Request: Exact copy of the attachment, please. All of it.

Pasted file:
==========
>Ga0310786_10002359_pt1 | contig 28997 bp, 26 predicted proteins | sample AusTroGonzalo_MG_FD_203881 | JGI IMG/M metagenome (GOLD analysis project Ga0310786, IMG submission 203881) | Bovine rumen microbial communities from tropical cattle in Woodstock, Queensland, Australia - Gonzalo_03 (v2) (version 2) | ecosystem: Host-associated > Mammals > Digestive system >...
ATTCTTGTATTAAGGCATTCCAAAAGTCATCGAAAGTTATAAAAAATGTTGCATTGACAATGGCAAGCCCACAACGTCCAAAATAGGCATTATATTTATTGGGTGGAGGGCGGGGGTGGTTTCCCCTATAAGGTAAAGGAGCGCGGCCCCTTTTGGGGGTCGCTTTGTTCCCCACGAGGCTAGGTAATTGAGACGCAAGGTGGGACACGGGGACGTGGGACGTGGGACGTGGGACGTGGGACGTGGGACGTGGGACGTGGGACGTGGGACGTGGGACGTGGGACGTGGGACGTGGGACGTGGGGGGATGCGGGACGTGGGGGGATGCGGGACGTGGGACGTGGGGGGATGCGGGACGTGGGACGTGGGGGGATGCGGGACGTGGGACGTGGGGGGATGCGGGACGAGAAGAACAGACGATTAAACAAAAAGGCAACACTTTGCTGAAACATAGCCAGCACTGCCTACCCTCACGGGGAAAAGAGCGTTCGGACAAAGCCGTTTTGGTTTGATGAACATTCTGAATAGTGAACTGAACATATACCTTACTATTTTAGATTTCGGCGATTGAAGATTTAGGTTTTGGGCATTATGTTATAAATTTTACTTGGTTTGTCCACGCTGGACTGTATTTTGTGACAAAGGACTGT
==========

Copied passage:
>Ga0310786_10002359_pt1 | contig 28997 bp, 26 predicted proteins | sample AusTroGonzalo_MG_FD_203881 | JGI IMG/M metagenome (GOLD analysis project Ga0310786, IMG submission 203881) | Bovine rumen microbial communities from tropical cattle in Woodstock, Queensland, Australia - Gonzalo_03 (v2) (version 2) | ecosystem: Host-associated > Mammals > Digestive system >...
ATTCTTGTATTAAGGCATTCCAAAAGTCATCGAAAGTTATAAAAAATGTTGCATTGACAATGGCAAGCCCACAACGTCCAAAATAGGCATTATATTTATTGGGTGGAGGGCGGGGGTGGTTTCCCCTATAAGGTAAAGGAGCGCGGCCCCTTTTGGGGGTCGCTTTGTTCCCCACGAGGCTAGGTAATTGAGACGCAAGGTGGGACACGGGGACGTGGGACGTGGGACGTGGGACGTGGGACGTGGGACGTGGGACGTGGGACGTGGGACGTGGGACGTGGGACGTGGGACGTGGGACGTGGGGGGATGCGGGACGTGGGGGGATGCGGGACGTGGGACGTGGGGGGATGCGGGACGTGGGACGTGGGGGGATGCGGGACGTGGGACGTGGGGGGATGCGGGACGAGAAGAACAGACGATTAAACAAAAAGGCAACACTTTGCTGAAACATAGCCAGCACTGCCTACCCTCACGGGGAAAAGAGCGTTCGGACAAAGCCGTTTTGGTTTGATGAACATTCTGAATAGTGAACTGAACATATACCTTACTATTTTAGATTTCGGCGATTGAAGATTTAGGTTTTGGGCATTATGTTATAAATTTTACTTGGTTTGTCCACGCTGGACTGTATTTTGTGACAAAGGACTGT